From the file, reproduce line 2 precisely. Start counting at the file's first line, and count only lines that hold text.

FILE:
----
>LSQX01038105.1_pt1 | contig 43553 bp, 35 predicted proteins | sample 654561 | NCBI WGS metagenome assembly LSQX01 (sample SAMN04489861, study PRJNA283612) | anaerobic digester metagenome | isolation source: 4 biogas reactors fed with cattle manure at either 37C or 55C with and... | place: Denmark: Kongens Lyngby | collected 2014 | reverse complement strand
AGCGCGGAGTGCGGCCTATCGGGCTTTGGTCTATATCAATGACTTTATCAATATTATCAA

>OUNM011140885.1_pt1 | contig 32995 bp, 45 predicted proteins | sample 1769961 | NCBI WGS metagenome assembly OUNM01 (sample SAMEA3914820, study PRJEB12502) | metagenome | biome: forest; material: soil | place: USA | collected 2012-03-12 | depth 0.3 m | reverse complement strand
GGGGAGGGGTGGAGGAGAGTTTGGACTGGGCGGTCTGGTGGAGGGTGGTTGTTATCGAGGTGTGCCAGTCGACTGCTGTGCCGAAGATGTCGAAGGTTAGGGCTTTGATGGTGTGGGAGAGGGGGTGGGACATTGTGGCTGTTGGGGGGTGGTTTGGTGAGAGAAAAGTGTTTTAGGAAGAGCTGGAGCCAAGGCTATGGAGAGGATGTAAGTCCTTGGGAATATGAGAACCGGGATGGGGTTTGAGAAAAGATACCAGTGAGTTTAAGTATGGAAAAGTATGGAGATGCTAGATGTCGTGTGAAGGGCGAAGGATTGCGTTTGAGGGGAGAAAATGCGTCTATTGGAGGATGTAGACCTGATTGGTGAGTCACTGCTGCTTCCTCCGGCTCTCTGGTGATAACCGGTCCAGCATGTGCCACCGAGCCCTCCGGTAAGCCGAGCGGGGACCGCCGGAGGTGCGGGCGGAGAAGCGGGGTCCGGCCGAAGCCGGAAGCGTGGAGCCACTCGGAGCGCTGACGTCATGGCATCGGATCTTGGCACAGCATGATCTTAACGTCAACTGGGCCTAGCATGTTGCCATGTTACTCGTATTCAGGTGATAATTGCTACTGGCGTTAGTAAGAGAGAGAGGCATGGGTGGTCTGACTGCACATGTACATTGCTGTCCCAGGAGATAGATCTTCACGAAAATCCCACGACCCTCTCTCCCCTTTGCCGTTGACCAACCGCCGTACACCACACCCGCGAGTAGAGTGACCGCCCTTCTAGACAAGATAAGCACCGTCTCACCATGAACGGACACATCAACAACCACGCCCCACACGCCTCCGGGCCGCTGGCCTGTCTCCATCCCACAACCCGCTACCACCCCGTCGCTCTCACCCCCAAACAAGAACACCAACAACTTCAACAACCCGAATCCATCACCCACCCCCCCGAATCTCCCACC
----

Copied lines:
AGCGCGGAGTGCGGCCTATCGGGCTTTGGTCTATATCAATGACTTTATCAATATTATCAA